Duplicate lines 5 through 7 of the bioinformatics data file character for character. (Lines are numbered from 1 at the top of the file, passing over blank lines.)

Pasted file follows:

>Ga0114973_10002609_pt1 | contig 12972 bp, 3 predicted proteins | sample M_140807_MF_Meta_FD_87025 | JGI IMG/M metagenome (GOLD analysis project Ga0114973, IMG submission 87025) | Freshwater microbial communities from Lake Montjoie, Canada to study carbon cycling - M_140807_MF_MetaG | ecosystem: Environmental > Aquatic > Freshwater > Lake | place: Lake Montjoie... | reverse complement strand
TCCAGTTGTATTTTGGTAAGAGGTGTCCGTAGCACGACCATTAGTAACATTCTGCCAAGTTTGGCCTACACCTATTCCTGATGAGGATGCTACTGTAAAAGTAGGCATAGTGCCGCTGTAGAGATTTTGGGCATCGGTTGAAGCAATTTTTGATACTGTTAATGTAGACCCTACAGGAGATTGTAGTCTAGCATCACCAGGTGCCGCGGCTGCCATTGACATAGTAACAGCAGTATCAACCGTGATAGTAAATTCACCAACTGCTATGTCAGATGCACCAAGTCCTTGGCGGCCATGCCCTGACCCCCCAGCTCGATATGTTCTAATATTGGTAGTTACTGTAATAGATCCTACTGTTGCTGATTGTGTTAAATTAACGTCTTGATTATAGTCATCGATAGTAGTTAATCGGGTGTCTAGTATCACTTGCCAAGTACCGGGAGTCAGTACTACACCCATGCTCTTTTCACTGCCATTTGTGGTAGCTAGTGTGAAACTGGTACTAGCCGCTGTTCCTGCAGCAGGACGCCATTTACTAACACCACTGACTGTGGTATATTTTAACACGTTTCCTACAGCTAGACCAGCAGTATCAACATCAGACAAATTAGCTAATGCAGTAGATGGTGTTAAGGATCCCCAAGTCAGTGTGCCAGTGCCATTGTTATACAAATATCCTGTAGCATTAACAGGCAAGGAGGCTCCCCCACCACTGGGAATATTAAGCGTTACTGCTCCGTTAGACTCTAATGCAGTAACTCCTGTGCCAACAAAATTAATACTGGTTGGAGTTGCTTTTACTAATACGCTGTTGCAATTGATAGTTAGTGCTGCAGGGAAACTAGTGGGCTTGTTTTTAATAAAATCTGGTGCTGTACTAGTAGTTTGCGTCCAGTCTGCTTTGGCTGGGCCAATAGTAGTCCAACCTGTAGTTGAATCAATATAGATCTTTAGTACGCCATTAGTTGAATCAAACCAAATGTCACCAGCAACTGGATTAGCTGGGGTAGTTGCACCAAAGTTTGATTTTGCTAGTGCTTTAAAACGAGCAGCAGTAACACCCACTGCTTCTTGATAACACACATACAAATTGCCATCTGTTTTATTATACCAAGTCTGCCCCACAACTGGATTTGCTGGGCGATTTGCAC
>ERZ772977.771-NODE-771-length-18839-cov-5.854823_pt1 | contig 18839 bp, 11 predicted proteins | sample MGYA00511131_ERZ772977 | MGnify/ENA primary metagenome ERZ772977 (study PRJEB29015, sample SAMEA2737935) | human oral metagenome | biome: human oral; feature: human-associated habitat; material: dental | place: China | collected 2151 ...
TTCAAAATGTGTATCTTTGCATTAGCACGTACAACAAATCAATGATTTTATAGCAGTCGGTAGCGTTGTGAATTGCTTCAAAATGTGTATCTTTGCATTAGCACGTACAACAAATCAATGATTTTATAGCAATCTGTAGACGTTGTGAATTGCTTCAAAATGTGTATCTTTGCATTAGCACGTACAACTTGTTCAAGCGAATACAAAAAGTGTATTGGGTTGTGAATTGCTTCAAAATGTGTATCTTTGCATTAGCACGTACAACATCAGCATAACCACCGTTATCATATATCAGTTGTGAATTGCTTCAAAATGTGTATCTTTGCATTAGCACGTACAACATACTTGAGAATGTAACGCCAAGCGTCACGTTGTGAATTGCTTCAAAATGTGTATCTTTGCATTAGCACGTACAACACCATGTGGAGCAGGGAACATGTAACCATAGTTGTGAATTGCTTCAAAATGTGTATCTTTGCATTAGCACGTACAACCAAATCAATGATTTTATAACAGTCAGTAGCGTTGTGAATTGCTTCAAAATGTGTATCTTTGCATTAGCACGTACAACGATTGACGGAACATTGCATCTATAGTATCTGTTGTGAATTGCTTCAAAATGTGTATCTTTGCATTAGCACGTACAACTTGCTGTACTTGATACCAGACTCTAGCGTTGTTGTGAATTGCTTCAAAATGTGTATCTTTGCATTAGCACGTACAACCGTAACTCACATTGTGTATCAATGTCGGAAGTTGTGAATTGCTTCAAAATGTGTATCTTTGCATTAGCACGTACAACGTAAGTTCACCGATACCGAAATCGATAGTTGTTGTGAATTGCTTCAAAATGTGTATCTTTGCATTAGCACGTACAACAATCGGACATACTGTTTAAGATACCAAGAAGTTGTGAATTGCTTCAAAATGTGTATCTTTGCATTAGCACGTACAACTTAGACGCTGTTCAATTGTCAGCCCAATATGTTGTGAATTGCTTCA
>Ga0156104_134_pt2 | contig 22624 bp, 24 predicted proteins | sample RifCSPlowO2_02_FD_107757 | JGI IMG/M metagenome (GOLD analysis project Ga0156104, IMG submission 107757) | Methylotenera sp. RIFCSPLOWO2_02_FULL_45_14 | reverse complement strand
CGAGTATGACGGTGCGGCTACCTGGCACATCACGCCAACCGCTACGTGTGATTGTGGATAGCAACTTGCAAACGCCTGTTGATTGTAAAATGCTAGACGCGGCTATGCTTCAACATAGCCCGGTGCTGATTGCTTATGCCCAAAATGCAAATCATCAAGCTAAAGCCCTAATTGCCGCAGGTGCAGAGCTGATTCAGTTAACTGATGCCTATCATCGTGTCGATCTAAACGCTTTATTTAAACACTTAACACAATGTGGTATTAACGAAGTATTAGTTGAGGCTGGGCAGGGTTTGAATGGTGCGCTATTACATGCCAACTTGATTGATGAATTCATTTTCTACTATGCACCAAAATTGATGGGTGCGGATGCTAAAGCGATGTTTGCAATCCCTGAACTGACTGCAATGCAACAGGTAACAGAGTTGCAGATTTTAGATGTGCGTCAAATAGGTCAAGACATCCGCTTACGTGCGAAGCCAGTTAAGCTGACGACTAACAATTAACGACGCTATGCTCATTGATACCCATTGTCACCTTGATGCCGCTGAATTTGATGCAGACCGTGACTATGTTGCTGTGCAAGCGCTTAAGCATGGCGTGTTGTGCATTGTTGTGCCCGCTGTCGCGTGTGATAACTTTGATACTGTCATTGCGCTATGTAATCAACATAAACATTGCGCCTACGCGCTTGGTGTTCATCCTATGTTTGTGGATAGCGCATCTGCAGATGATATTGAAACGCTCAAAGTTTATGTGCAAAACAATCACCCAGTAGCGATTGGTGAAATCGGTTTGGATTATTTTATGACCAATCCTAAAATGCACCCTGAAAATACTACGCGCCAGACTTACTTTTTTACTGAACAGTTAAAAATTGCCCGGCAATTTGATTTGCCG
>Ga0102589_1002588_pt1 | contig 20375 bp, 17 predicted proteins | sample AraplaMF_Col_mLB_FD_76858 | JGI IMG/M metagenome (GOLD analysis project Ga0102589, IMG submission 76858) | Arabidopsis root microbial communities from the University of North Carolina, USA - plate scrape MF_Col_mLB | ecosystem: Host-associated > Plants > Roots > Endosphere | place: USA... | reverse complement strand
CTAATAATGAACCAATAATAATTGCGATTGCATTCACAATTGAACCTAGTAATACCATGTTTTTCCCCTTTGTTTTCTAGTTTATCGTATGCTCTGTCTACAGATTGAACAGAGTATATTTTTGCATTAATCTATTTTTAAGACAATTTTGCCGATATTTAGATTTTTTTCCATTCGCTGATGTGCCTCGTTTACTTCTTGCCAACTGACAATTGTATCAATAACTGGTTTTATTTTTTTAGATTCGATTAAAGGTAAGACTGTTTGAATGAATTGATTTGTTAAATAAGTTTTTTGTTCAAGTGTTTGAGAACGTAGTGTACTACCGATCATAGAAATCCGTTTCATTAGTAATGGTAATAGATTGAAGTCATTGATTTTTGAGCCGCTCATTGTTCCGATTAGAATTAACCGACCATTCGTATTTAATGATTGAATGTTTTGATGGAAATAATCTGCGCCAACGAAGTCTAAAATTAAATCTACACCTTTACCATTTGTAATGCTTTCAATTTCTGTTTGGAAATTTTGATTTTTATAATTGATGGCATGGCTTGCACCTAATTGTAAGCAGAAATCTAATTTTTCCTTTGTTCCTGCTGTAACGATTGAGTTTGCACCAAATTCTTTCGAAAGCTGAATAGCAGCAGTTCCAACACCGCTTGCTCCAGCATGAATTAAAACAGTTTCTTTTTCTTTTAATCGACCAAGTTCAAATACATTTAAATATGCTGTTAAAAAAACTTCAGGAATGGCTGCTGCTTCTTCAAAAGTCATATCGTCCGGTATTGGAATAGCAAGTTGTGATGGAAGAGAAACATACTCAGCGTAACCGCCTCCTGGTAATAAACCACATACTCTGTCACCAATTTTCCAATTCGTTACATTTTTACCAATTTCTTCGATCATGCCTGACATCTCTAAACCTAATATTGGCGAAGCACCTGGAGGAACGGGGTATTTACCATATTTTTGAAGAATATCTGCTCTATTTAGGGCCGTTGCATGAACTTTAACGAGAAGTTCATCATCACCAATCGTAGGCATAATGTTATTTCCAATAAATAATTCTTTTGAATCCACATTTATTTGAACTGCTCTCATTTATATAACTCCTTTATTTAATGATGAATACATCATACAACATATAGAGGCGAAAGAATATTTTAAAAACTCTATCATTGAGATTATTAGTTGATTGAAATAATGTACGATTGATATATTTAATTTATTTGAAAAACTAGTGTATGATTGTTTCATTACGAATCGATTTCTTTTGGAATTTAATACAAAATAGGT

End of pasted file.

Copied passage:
>Ga0156104_134_pt2 | contig 22624 bp, 24 predicted proteins | sample RifCSPlowO2_02_FD_107757 | JGI IMG/M metagenome (GOLD analysis project Ga0156104, IMG submission 107757) | Methylotenera sp. RIFCSPLOWO2_02_FULL_45_14 | reverse complement strand
CGAGTATGACGGTGCGGCTACCTGGCACATCACGCCAACCGCTACGTGTGATTGTGGATAGCAACTTGCAAACGCCTGTTGATTGTAAAATGCTAGACGCGGCTATGCTTCAACATAGCCCGGTGCTGATTGCTTATGCCCAAAATGCAAATCATCAAGCTAAAGCCCTAATTGCCGCAGGTGCAGAGCTGATTCAGTTAACTGATGCCTATCATCGTGTCGATCTAAACGCTTTATTTAAACACTTAACACAATGTGGTATTAACGAAGTATTAGTTGAGGCTGGGCAGGGTTTGAATGGTGCGCTATTACATGCCAACTTGATTGATGAATTCATTTTCTACTATGCACCAAAATTGATGGGTGCGGATGCTAAAGCGATGTTTGCAATCCCTGAACTGACTGCAATGCAACAGGTAACAGAGTTGCAGATTTTAGATGTGCGTCAAATAGGTCAAGACATCCGCTTACGTGCGAAGCCAGTTAAGCTGACGACTAACAATTAACGACGCTATGCTCATTGATACCCATTGTCACCTTGATGCCGCTGAATTTGATGCAGACCGTGACTATGTTGCTGTGCAAGCGCTTAAGCATGGCGTGTTGTGCATTGTTGTGCCCGCTGTCGCGTGTGATAACTTTGATACTGTCATTGCGCTATGTAATCAACATAAACATTGCGCCTACGCGCTTGGTGTTCATCCTATGTTTGTGGATAGCGCATCTGCAGATGATATTGAAACGCTCAAAGTTTATGTGCAAAACAATCACCCAGTAGCGATTGGTGAAATCGGTTTGGATTATTTTATGACCAATCCTAAAATGCACCCTGAAAATACTACGCGCCAGACTTACTTTTTTACTGAACAGTTAAAAATTGCCCGGCAATTTGATTTGCCG
>Ga0102589_1002588_pt1 | contig 20375 bp, 17 predicted proteins | sample AraplaMF_Col_mLB_FD_76858 | JGI IMG/M metagenome (GOLD analysis project Ga0102589, IMG submission 76858) | Arabidopsis root microbial communities from the University of North Carolina, USA - plate scrape MF_Col_mLB | ecosystem: Host-associated > Plants > Roots > Endosphere | place: USA... | reverse complement strand